With equipment capable of quantifying the answers in hand, what was still needed was an outdoor, full-scale fire field. After an exhaustive search, Texas Engineering Extension Service (TEEX), part of Texas A and M University, in College Station, Texas, was selected.
TEEX’s Brayton Fire Training Field is the largest industrial fire training facility in the United States, with 279 acres containing dozens of rigs, pipelines, industrial plant structures, tankers, railcars and other testing props — all designed to intentionally create huge fires, allowing firefighters and other emergency personnel to train under real conditions. What Disney World is to children, TEEX is to those of us interested in fire science. The Brayton Fire Field is designed to train industrial firefighters, not conduct research, but TEEX personnel immediately realized the value of the work and agreed to participate.
The ideal experimental design would feature a large, open outdoor area with a centrally located pipe to release hydrocarbon vapor; 360 degrees of unimpeded space to allow natural vapor cloud movement in all-wind conditions; externally operable ignition sources to create the flash; mounting surfaces adaptable to thermocouples and data loggers, good sightlines for HD cameras; and independent university labs and personnel. During a scouting trip to the TEEX Fire Field, Prop 66 proved to be nearly perfect and was selected for the experiments.
The centre of the prop features a large diameter vertical pipe which releases propane, two rings of piping 10 and 25 feet from the propane release point, and an outer ring of torches 40 feet away. The experimental design focused on three concentric rings around the fuel source pipe: an inner ring of double sensors at 10 feet facing both out toward an oncoming flash and in toward the fuel leak, a second ring of single sensors at 25 feet facing out toward an oncoming flash, and the outermost ring of torches which would initiate combustion of the hydrocarbon vapor cloud (see diagram and photo). The sensors were placed in rings to allow for changes in prevailing wind speed and direction, and remained stationary for the duration of the experiments. There were also three cube arrays, each of which has five sensors, one per cube face, on a cube six-inch square; the sixth side of the cube houses an adjustable stand to deploy the array. These cubes are mobile, and were placed downwind to ensure maximum exposure to each flash. High-definition cameras were positioned perpendicular to wind direction to best capture movement of the flame front, and were adjusted as conditions dictated.
Heat flux is fluid. Fires move and swirl and heat ebbs and flows, so each sensor was placed at upper-torso height of an average adult to optimize data capture in the area most relevant to a worker caught in a flash fire. Thirty-one sensors were deployed in each flash, and more than 60 flashes were created over several days. Each sensor measured heat every tenth of a second, which was recorded by a dedicated data logger for each unit. Ackerman then uploaded the data into a computer, which plotted precise flash duration as well as peak and average heat flux.
The intentional release of huge quantities of propane outdoors can be a dangerous and intimidating process, especially with timing and location of ignition entirely determined by prevailing environmental conditions. TEEX personnel were in control of decisions and procedures at all times, and did an outstanding job of both successfully creating real flash fires, and keeping everyone safe.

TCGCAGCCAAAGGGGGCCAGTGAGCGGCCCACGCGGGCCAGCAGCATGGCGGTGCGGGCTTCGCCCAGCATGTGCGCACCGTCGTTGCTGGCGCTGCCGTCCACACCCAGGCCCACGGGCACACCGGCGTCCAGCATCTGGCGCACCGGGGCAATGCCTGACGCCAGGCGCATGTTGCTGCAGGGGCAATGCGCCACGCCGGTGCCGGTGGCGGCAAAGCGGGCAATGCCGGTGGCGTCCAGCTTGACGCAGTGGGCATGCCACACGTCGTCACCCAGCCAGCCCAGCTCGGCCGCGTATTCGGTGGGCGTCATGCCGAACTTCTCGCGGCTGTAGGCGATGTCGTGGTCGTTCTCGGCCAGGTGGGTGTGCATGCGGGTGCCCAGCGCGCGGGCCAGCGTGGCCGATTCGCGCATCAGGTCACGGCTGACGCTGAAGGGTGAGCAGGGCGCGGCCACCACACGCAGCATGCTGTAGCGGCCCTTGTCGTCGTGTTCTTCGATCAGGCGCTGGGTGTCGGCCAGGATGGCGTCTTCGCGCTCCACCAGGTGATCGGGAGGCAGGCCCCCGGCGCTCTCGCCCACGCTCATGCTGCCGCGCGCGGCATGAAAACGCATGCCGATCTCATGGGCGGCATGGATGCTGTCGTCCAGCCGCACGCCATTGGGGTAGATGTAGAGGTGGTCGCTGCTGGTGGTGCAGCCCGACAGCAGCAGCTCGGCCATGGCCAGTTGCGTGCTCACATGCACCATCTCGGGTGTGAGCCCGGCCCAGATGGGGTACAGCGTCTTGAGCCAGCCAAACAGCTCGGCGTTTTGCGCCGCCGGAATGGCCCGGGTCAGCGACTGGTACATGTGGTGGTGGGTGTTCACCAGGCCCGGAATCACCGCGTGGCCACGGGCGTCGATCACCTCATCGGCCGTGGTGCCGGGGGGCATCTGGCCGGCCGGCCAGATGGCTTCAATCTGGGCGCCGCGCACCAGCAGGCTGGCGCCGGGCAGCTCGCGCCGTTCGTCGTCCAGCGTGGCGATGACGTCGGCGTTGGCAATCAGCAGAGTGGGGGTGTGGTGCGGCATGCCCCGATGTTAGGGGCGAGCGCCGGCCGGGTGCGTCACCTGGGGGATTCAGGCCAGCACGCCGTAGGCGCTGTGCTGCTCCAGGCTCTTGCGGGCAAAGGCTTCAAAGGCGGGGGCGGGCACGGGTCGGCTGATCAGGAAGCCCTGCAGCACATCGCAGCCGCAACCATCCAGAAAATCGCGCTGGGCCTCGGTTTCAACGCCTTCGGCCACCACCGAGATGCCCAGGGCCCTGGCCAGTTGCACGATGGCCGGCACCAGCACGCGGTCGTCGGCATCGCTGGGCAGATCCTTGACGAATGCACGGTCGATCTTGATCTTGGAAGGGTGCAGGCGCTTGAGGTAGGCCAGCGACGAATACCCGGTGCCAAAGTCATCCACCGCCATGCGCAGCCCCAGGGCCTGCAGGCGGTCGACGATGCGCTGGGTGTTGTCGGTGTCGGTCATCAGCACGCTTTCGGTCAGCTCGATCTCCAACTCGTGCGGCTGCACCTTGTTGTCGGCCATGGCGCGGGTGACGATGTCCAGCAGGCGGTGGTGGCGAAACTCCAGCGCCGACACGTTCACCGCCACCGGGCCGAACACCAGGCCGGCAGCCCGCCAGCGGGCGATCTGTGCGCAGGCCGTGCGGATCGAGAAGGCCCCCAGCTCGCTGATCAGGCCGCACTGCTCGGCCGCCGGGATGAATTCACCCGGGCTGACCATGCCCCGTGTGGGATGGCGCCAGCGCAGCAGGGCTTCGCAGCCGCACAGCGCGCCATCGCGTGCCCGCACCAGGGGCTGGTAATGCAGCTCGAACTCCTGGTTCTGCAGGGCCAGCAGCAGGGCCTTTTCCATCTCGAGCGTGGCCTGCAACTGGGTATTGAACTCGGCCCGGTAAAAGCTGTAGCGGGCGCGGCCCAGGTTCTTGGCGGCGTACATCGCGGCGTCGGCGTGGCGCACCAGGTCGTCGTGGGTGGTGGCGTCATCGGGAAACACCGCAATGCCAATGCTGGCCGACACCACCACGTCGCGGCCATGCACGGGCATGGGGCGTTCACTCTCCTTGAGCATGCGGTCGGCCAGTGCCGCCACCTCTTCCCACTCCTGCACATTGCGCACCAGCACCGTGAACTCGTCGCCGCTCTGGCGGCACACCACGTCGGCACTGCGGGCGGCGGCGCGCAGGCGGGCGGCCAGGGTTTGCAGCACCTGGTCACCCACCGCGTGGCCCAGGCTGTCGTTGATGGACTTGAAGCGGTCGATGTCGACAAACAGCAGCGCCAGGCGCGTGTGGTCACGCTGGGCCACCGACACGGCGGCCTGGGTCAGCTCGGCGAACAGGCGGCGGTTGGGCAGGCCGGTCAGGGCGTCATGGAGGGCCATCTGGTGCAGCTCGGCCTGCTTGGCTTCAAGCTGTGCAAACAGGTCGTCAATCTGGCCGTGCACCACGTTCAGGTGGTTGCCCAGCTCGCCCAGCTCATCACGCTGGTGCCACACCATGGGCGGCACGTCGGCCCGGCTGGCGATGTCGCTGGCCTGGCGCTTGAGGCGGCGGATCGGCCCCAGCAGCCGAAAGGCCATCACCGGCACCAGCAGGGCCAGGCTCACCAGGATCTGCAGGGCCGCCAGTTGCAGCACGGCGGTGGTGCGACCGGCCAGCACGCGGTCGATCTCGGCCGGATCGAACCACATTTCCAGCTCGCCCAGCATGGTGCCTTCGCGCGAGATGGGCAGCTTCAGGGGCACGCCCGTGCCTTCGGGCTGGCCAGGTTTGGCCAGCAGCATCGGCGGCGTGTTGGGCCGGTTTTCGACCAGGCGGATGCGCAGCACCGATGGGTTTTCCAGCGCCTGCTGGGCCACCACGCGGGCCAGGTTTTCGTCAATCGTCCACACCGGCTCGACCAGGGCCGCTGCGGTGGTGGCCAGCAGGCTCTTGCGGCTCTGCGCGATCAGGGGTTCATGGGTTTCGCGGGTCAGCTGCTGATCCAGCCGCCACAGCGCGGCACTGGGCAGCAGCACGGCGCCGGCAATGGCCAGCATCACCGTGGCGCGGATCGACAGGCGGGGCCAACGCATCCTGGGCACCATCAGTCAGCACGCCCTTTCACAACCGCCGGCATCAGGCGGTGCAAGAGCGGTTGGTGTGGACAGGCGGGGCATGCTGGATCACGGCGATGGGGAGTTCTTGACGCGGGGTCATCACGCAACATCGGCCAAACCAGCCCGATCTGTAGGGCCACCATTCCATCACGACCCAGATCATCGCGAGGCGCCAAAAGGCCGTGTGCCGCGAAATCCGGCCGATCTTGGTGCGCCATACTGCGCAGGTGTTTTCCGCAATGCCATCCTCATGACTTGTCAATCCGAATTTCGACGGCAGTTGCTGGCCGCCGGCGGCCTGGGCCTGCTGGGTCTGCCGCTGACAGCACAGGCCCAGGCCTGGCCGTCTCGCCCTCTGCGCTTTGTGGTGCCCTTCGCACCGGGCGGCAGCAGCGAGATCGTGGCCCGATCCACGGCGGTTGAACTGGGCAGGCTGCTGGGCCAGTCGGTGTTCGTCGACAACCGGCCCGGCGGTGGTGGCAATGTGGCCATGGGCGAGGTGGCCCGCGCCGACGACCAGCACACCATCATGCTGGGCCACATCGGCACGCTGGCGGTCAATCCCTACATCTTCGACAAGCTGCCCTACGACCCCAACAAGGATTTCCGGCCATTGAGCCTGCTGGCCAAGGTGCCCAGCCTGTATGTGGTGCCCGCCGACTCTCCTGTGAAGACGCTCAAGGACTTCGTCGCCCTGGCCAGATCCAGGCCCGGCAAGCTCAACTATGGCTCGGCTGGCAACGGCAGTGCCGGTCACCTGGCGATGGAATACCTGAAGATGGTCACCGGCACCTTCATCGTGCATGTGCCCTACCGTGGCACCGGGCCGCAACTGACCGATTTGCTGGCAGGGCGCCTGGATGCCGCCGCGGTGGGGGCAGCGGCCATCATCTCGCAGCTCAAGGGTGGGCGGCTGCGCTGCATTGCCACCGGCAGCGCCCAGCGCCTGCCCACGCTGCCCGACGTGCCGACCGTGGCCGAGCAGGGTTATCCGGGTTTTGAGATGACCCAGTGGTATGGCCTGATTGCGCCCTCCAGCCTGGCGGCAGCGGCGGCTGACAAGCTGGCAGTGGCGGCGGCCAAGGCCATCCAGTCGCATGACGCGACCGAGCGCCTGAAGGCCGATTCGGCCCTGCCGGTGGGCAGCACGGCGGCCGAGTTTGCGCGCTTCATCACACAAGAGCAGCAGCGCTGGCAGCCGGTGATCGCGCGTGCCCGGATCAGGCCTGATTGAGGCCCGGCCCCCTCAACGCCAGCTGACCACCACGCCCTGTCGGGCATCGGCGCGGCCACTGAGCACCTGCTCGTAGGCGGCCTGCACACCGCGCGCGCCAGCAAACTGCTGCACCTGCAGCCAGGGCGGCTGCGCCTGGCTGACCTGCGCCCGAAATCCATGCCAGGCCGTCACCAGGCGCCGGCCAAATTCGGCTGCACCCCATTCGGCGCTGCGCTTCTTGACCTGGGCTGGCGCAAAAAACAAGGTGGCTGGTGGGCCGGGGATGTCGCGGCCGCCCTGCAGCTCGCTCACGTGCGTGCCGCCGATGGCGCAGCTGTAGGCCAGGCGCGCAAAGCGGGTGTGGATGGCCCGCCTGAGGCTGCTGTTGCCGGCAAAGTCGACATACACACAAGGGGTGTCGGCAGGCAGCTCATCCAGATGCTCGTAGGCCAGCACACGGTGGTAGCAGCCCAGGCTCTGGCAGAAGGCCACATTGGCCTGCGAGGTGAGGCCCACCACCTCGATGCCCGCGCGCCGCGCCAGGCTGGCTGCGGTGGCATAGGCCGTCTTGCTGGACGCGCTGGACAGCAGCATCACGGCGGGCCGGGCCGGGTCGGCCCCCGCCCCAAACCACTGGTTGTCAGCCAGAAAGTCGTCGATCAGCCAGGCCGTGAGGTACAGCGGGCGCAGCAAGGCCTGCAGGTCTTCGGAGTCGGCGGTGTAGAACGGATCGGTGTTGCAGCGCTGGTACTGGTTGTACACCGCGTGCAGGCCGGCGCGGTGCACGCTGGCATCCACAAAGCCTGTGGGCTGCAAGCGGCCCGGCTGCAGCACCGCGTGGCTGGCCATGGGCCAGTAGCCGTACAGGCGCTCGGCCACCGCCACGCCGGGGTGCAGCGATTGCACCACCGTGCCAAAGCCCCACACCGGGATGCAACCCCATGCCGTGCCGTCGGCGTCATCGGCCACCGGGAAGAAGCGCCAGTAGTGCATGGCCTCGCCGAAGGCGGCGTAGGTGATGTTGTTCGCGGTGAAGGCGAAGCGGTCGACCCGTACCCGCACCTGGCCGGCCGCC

The research had three main goals: quantify duration, average heat flux and confirm that flash fires are a rapidly moving flame front. The concept of a moving flame front is central to understanding the brief duration of a flash fire. The length of time flame is visible overall when a flash traverses a significant distance is longer, and often much longer than the duration at any single location within the flash path (where a worker is standing).
When a flash fire is initiated by an ignition source, the flame front will propagate from that source until it reaches the limits of the vapor and/or the source of the vapor. As the flame front moves, it quickly consumes all the diffuse fuel behind it. The net effect is that by the time further reaches of the cloud are on fire, the original area is extinguished. Thus, the fire moves like a wave through the cloud. And like a wave at the beach, the total duration is longer than the amount of time it affects a single person standing still in the surf.
High-definition video cameras and high-speed still cameras are a good start to showing this phenomenon, but they only record the visible light energy of the fire itself. While visuals are nice to have and easy to understand, it is data that really counts. The cube arrays are outstanding in this capacity. While a camera is certainly capable of proving a flame front moves, it does not capture non-visible energy such as radiant heat, that can bracket the flame front and pose a hazard to people. The sensors do, and multiple sensors in the same location — one facing the flash and one facing away, in the “shadow” of the unit — were able to quantify the directional nature of flash fire.
Normally, scientific experimentation strives to control or limit all variables other than the ones being examined. This is necessary for repeatability of the results, which is central to the scientific process. However, this research was specifically intended to replicate real-world flashes as closely as possible, so some variability in conditions was both inevitable and desirable.